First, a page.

PAM Automation Scripts: Don’t Forget to Secure Admin Credentials

June 16, 2023 Jed Knopf and Sharon Abarbanel

Securing PAM Automation

While IT executives understand the essential role privileged access management (PAM) solutions play in their organization’s overall security strategy, they’ve also continued to ask their PAM administrators to do more with less resources. To meet these additional asks, PAM admins have automated routine PAM tasks using scripts. PAM automation scripts can significantly lessen the burden on PAM admins and enable organizations to scale PAM usage across their entire enterprise. But securing PAM automation scripts and the admin credentials they hold is paramount.

After all, a hard-coded credential in a PowerShell script gave cyberattackers the foothold they needed to access Uber’s PAM solution and elevate their privileges to devastating effect in the 2022 breach. While automation scripts are often simple, they can hold the keys to other high-value resources within the company – including root credentials, cloud access keys and every credential in between from infrastructure orchestrators, admin credentials, service accounts and other configuration management tools. If those keys aren’t secured, attackers can easily use the unsecured credential in these scripts to find a way into an organization’s most sensitive areas.

Why Are PAM Automation Scripts So Powerful?

A PAM admin’s daily responsibilities typically revolve around the lifecycles of privileged users in their organization and require high levels of privilege. For example, when a privileged user joins the organization, the PAM admin has to add them to the right safes and grant them the necessary permissions they need to perform their privileged tasks. If a user leaves an organization, all that access has to be revoked to ensure the organization remains secure.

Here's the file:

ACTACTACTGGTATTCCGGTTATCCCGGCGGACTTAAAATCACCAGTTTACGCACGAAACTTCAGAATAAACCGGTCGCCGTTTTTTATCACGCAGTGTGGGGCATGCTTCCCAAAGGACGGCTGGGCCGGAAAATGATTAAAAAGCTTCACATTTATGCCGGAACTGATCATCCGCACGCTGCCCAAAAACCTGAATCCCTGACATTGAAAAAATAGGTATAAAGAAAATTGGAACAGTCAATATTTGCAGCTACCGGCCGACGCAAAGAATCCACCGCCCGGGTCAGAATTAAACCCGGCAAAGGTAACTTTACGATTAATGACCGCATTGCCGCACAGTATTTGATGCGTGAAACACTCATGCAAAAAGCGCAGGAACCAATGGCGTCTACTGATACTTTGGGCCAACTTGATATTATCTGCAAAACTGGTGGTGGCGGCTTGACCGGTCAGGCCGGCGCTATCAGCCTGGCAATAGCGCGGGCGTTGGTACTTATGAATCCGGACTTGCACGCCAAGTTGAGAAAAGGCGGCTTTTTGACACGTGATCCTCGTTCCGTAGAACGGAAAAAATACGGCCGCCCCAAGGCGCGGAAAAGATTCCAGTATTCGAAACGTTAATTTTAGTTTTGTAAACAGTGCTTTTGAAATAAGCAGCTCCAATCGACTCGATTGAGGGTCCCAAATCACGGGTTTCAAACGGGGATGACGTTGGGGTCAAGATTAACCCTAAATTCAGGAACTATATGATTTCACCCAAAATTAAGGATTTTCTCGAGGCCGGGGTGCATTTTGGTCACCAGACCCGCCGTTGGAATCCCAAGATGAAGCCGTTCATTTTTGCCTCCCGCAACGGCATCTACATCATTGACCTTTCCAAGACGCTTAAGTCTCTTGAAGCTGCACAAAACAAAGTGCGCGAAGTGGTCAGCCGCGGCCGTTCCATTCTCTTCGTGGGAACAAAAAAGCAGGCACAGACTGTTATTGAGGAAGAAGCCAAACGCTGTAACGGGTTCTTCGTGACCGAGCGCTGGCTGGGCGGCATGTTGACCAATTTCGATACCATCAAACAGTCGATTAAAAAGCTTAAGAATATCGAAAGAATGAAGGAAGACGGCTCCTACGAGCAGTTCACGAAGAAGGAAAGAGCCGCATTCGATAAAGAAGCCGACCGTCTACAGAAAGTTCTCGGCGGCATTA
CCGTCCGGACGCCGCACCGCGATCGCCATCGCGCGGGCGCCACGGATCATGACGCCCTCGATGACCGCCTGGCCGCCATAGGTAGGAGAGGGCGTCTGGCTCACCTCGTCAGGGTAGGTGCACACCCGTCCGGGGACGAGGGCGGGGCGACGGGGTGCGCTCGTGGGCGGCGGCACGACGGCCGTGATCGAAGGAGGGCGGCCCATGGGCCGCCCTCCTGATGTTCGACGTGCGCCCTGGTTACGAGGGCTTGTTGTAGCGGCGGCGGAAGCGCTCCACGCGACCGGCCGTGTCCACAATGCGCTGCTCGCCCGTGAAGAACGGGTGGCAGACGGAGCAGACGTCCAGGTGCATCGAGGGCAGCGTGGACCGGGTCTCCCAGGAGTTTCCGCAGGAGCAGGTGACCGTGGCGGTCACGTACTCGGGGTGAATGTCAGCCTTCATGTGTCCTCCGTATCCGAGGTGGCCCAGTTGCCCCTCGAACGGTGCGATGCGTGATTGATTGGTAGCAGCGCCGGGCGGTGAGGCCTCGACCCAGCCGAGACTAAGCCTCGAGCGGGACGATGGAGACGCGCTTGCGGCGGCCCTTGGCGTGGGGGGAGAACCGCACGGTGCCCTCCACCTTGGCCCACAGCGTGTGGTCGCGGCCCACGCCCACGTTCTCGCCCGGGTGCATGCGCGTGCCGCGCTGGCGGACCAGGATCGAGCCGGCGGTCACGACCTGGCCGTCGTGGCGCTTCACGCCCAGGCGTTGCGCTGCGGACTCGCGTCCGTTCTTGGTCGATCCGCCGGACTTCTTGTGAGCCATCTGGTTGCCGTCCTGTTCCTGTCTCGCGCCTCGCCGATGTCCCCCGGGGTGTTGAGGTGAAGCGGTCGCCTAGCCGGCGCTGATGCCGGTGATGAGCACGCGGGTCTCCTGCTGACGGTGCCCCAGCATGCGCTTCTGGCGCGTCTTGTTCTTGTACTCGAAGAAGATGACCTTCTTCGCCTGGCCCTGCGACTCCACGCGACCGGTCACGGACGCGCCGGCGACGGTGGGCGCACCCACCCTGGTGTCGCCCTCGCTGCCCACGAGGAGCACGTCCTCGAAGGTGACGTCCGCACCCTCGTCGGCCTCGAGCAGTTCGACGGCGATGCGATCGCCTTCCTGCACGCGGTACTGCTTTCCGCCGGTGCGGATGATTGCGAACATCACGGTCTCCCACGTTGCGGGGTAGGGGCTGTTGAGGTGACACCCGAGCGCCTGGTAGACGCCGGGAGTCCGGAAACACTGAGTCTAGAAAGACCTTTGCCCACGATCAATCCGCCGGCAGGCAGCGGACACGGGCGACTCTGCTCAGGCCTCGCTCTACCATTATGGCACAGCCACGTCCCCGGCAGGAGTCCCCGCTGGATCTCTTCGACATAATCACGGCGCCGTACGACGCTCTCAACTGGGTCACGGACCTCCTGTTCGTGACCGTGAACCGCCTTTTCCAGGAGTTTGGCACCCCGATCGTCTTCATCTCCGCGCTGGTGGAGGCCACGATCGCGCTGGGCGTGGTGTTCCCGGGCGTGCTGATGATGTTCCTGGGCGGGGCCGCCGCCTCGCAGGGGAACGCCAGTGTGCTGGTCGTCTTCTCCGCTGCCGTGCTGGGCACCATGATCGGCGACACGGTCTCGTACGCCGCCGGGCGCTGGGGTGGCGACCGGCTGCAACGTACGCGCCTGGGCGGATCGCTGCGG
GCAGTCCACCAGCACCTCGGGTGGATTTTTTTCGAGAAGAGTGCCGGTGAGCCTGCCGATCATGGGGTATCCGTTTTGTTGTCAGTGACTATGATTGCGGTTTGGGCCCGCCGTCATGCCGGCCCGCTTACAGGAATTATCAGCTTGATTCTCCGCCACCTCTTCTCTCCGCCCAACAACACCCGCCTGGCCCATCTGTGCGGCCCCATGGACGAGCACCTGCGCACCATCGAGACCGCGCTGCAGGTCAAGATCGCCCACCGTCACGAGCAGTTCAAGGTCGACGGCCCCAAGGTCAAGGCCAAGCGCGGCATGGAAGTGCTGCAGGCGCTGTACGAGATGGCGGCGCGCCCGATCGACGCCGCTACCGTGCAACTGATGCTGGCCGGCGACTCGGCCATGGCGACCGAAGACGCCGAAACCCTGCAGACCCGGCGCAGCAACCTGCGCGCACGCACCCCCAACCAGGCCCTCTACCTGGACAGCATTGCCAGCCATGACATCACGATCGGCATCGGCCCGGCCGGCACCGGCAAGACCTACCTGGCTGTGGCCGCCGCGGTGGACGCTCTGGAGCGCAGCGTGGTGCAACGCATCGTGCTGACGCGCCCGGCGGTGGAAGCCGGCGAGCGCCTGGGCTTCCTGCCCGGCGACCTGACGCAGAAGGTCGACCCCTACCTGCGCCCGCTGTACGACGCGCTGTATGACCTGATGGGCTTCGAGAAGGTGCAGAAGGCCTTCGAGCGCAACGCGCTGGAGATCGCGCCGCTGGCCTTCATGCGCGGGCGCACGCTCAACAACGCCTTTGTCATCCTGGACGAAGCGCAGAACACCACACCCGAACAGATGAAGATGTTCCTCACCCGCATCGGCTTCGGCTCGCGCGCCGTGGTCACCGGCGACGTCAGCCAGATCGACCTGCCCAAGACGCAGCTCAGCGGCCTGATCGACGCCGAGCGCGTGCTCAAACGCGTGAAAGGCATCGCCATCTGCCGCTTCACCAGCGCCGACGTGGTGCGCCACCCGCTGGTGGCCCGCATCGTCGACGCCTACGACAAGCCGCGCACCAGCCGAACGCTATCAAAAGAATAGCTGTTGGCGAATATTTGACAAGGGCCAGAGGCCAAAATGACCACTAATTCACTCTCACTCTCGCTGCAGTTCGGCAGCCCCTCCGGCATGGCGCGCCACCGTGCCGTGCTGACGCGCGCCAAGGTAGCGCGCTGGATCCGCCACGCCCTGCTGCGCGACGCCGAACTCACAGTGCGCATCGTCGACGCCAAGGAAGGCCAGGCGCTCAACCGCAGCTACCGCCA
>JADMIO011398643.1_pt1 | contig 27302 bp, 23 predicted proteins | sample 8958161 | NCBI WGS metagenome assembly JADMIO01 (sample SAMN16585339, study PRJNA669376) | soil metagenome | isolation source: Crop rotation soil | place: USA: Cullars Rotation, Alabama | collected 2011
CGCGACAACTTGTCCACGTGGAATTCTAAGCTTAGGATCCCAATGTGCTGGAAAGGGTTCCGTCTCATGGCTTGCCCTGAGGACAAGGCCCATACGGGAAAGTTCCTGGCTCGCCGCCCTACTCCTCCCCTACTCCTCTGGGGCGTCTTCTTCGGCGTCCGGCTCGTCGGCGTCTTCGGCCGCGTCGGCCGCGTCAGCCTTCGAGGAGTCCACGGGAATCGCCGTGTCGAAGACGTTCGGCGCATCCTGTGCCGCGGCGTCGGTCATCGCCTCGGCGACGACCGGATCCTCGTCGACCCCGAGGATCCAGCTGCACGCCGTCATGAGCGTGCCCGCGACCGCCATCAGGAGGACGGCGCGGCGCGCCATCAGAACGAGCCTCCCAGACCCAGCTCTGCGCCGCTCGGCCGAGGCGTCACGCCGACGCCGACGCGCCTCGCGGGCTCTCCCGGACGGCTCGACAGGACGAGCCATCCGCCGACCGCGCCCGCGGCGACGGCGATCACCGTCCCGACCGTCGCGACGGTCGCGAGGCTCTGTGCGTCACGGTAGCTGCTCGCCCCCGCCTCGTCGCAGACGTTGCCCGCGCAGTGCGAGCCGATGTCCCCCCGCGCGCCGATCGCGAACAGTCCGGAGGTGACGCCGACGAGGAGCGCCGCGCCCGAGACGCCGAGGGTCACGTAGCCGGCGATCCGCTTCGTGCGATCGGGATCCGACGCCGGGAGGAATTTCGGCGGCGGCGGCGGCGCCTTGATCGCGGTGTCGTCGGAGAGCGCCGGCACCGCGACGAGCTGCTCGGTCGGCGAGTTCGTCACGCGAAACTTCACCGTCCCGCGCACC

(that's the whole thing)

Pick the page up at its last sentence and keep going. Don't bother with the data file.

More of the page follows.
These processes typically involve multiple steps, all of which take time for the admin. Consider just one example of a new employee joining the organization. Of course, there are various approaches, but in this example, the PAM admin must:

  • Map that employee to an Active Directory (AD) group, giving them access to the software tools that they need for their job.
  • Map the employee to a group that grants them the right level of access to all of the safes that have the credentials necessary to work in those software tools. (Another approach is to map the employee to each individual safe they need access to, but you can see how that could quickly get overwhelming.)

This gets even more complex when you consider named accounts. For a named account, a personal safe is created for that new employee. Then the admin has to assign the proper permissions and add that new employee’s account to that personal safe, then put proper rotation policies around that.

And this is just the basics. As organizations scale, their PAM usage grows with them. They may have to onboard or offboard a large number of users at one time, particularly in the following situations:

  • Mergers and acquisitions, when employees are added by the hundreds (and sometimes thousands).
  • Large joiner/leaver events, including large-scale layoffs, which create a significant overhead from a compliance perspective.
  • Implementation of a PAM solution, including expanding users from just domain and local admins to groups like networking and cloud.

Admins need very high levels of privilege to complete these tasks. But do admins really want to do these repetitive tasks manually? And what’s the potential for errors with all of these manual steps? At some point, the growth reaches a point where automation isn’t just a nice-to-have – it’s essential for security teams who don’t have the resources to dedicate to all the mundane, day-to-day tasks required. You especially need this type of efficiency as you move beyond securing the human element and bring in all the machine identities that need to be secured – including virtual machines (VMs), service accounts in the cloud and robotic process automation (RPA) bots.

Security Risks for PAM Automation